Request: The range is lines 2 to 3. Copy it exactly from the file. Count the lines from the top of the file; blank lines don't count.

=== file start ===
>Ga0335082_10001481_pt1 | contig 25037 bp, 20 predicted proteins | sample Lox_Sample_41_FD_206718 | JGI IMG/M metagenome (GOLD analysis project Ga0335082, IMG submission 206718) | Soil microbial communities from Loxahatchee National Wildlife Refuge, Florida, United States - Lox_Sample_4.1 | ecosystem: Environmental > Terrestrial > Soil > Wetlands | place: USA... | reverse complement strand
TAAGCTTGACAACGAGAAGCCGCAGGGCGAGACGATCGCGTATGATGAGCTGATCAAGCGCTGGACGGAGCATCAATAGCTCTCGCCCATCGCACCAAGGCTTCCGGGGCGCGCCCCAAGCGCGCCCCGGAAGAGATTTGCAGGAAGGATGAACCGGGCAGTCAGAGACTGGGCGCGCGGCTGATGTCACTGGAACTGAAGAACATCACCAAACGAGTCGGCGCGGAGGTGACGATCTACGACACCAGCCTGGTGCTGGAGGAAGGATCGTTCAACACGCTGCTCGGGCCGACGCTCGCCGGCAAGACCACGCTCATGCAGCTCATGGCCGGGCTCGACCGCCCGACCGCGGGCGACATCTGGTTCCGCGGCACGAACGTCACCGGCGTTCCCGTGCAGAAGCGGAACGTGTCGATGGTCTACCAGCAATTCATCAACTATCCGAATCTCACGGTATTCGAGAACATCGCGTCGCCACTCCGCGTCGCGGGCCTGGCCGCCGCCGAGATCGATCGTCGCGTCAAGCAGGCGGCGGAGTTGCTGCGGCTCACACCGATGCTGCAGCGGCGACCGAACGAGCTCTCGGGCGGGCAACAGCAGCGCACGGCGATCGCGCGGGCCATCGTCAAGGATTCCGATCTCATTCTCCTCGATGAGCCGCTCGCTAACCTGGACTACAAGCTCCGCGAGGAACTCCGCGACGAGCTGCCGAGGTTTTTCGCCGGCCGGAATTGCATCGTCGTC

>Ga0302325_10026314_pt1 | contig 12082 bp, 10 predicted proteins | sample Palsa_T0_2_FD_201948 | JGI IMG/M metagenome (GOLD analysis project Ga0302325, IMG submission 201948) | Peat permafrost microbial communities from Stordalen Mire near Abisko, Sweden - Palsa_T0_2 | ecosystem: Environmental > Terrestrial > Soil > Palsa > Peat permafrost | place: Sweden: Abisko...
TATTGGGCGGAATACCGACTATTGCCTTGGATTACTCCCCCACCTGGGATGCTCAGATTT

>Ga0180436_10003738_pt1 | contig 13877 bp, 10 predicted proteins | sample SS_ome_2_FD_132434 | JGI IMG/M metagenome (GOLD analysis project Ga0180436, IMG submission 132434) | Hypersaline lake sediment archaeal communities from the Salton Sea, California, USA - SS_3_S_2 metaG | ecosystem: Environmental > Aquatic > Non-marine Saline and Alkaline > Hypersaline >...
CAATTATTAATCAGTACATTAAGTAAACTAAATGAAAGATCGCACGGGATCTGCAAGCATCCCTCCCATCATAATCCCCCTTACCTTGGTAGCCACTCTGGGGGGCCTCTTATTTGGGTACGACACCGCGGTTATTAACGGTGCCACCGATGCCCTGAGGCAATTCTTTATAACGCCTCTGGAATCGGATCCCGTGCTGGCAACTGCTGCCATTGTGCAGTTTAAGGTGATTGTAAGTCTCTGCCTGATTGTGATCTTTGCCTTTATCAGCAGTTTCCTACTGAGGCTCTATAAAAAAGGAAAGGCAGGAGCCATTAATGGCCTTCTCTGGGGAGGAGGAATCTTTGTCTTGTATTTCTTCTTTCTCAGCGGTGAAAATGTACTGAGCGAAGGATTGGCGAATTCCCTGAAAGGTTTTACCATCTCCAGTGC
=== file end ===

TAAGCTTGACAACGAGAAGCCGCAGGGCGAGACGATCGCGTATGATGAGCTGATCAAGCGCTGGACGGAGCATCAATAGCTCTCGCCCATCGCACCAAGGCTTCCGGGGCGCGCCCCAAGCGCGCCCCGGAAGAGATTTGCAGGAAGGATGAACCGGGCAGTCAGAGACTGGGCGCGCGGCTGATGTCACTGGAACTGAAGAACATCACCAAACGAGTCGGCGCGGAGGTGACGATCTACGACACCAGCCTGGTGCTGGAGGAAGGATCGTTCAACACGCTGCTCGGGCCGACGCTCGCCGGCAAGACCACGCTCATGCAGCTCATGGCCGGGCTCGACCGCCCGACCGCGGGCGACATCTGGTTCCGCGGCACGAACGTCACCGGCGTTCCCGTGCAGAAGCGGAACGTGTCGATGGTCTACCAGCAATTCATCAACTATCCGAATCTCACGGTATTCGAGAACATCGCGTCGCCACTCCGCGTCGCGGGCCTGGCCGCCGCCGAGATCGATCGTCGCGTCAAGCAGGCGGCGGAGTTGCTGCGGCTCACACCGATGCTGCAGCGGCGACCGAACGAGCTCTCGGGCGGGCAACAGCAGCGCACGGCGATCGCGCGGGCCATCGTCAAGGATTCCGATCTCATTCTCCTCGATGAGCCGCTCGCTAACCTGGACTACAAGCTCCGCGAGGAACTCCGCGACGAGCTGCCGAGGTTTTTCGCCGGCCGGAATTGCATCGTCGTC

>Ga0302325_10026314_pt1 | contig 12082 bp, 10 predicted proteins | sample Palsa_T0_2_FD_201948 | JGI IMG/M metagenome (GOLD analysis project Ga0302325, IMG submission 201948) | Peat permafrost microbial communities from Stordalen Mire near Abisko, Sweden - Palsa_T0_2 | ecosystem: Environmental > Terrestrial > Soil > Palsa > Peat permafrost | place: Sweden: Abisko...